The other problem is that words are cheap and in Davis it’s easy to say no—finding something enough people will say yes to is the trick. But I’m all ears for specifics—what will people vote for? What do they want?
I think the people who messaged me would like to see a broader visioning process. Maybe we are too soon after the most recent vote, but I largely see that at this point as a fruitless exercise.
I will address a few additional points.
First, there has been a suggestion that I have erred in describing the 2020 vote as “narrow.” It was a 52-48 spread, a bit over 1200 votes. Narrow is a subjective term, but I use it here because in 2020 it was more narrow than it was in 2022.
I think that is helpful because it helps us understand the dynamics here and understand better why a smaller, less impactful project would be much more soundly defeated than the first time around.
Second, Matt WIlliams pointed out in an email to me that “a look at the votes that were cast in Measure B, but not cast in Measure H gives a pretty clear picture that the 48% was a ‘soft’ number.”
That’s probably correct, but it gets to the point that Dan Ramos and others made, that voter turnout—or in 2022 the lack thereof—helped to drive the margin. Just as you see a midterm election in the US resulting in a different looking electorate than during the general of a presidential year, so too did it happen here. That suggests that the voters who are less frequent voters are more inclined to support projects than those who always vote.
Third, Matt Williams notes, “One possible answer to what listening means is to tell the developer ‘the voters have told us, and you, in both 2020 and 2022 that your application does not rise to the level of our (form-based?) standards. So we are not going to approve it for placement on a ballot.’”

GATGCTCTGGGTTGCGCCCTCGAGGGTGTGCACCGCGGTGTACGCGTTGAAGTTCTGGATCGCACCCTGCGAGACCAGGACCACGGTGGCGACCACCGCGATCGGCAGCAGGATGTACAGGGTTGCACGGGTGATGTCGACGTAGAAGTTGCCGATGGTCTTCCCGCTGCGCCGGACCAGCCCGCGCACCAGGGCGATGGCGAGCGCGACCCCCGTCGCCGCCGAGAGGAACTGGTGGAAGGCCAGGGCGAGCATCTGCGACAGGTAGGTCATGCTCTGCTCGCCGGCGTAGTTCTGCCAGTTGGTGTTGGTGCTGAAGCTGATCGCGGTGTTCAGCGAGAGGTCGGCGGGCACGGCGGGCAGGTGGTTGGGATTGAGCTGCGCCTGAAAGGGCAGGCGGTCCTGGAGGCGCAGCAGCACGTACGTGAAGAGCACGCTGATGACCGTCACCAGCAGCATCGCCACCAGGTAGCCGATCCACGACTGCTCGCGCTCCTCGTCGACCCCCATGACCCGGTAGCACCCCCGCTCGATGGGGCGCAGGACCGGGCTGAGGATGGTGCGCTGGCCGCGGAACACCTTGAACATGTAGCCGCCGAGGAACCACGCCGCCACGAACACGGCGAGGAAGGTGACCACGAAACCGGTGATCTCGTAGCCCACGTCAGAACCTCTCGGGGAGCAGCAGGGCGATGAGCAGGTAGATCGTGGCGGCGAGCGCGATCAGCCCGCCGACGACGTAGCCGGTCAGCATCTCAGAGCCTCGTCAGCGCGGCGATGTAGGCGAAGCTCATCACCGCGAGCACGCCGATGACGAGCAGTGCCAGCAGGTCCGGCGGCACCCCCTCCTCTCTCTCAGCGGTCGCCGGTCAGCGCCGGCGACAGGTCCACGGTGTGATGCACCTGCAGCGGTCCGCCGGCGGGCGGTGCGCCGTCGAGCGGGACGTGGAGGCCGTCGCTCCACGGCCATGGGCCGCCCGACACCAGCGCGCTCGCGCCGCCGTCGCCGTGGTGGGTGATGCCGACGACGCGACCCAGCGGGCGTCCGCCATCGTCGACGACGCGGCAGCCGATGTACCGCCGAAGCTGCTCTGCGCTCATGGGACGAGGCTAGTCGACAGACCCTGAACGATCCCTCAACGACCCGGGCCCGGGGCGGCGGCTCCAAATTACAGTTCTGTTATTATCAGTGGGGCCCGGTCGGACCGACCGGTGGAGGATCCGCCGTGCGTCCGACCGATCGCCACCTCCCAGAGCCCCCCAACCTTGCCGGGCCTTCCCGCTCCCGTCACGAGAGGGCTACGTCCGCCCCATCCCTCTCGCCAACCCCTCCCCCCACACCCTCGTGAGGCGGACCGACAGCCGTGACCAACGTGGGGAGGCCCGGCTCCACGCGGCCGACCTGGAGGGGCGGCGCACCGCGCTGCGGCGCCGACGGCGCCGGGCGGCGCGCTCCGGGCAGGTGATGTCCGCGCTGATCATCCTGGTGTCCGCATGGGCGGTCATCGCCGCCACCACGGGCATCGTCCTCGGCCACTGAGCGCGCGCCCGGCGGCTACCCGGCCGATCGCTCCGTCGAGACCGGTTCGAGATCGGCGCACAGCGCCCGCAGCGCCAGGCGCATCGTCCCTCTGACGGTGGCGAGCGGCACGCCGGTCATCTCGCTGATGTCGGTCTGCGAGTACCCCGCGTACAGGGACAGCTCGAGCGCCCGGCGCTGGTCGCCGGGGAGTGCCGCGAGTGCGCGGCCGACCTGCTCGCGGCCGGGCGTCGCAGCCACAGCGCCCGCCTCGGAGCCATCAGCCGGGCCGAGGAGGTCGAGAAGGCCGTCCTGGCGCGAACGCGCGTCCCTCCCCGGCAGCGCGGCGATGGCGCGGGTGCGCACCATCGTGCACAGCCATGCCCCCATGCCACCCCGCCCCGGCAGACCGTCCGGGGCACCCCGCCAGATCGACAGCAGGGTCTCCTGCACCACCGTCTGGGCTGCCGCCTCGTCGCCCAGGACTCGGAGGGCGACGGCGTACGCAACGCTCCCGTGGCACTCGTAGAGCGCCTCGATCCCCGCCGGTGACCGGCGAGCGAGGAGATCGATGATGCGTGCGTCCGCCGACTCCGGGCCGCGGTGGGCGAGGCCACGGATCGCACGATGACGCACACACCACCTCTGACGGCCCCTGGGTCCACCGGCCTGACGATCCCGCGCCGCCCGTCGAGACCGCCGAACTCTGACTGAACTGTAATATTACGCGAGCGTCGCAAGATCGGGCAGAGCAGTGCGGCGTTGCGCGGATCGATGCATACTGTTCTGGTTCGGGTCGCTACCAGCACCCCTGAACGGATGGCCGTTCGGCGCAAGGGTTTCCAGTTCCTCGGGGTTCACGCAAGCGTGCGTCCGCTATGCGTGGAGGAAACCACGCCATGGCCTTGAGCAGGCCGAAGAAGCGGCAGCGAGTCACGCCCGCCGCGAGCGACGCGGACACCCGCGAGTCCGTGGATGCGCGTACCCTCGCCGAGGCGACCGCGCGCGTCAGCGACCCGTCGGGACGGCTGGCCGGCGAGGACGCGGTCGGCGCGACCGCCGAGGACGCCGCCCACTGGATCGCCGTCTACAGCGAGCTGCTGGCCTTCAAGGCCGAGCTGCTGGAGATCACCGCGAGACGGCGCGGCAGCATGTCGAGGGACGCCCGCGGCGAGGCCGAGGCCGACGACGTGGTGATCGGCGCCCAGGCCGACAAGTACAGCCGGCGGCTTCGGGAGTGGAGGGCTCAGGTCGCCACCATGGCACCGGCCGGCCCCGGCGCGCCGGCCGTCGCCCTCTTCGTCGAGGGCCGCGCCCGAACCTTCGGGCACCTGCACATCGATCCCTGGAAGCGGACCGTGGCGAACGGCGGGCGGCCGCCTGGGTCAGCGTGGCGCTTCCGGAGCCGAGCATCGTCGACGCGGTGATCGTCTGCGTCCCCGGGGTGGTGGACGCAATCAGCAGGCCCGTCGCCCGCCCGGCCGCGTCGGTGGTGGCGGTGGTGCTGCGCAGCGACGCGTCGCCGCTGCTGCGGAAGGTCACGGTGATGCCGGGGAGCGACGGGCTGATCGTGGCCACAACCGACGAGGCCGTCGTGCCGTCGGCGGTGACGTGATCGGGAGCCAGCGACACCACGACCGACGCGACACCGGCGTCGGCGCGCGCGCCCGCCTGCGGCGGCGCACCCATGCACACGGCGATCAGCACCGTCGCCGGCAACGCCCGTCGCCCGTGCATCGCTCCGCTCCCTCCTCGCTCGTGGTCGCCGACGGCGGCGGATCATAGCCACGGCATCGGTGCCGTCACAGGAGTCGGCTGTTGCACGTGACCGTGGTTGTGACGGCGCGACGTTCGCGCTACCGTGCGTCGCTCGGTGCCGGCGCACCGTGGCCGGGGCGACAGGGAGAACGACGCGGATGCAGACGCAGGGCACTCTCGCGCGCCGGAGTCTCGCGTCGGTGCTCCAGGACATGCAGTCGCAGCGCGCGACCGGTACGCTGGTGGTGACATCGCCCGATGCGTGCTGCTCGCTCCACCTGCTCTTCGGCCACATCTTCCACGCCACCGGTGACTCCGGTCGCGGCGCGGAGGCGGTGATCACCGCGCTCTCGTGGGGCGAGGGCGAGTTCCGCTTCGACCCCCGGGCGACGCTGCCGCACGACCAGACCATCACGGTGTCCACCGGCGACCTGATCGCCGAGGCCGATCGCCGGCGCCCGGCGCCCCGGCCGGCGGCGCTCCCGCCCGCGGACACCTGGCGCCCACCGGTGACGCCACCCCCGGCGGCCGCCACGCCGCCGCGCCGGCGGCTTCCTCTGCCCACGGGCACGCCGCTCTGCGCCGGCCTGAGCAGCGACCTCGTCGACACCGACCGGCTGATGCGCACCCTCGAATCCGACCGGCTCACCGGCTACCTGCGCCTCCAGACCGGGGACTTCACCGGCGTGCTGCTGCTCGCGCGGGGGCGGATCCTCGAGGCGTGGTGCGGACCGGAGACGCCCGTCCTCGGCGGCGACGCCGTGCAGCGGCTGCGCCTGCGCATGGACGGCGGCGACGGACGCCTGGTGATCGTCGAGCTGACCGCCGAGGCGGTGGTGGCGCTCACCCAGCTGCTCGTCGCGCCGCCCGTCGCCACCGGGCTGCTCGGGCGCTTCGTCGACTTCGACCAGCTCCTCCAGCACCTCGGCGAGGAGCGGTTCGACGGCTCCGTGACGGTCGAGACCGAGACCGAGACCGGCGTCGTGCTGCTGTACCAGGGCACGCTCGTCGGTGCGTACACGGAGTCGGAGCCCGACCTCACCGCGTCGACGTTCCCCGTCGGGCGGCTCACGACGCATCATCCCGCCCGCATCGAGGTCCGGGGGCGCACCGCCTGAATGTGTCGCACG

That’s certainly one possible interpretation. Another remains to try to find a project that does rise to our standards. I still think there are multiple interpretations of how to proceed, but in either case, it is less driven by council and more driven by the applicant’s willingness to come forward with another iteration.
Finally, Matt Williams writes, “Dan Carson should not have to shoulder 100% of the burden for his actions during this election cycle. Those actions were simply the latest chapter in what has become a consistent long-running thread of unilateral autocratic Council decisions. The question is whether the residents/stakeholders of Davis will hold the Council accountable.”
I agree that Dan Carson is not the sole party responsible for the failure of this project—certainly he did not make the call on his own. People continue to point out that there is a disconnect between the council’s preference for projects and that of the voters. That’s perhaps true. But there is also the fact that recent polling has suggested generic support for housing projects, affordable housing, and even commercial projects—but when it gets to specifics and weighing the benefits against things like traffic, the voters end up opposing the projects, even as they continue to support the incumbents on council overwhelmingly.
Will the voters hold the members of council accountable for that disparity in the next election? That will be an interesting test.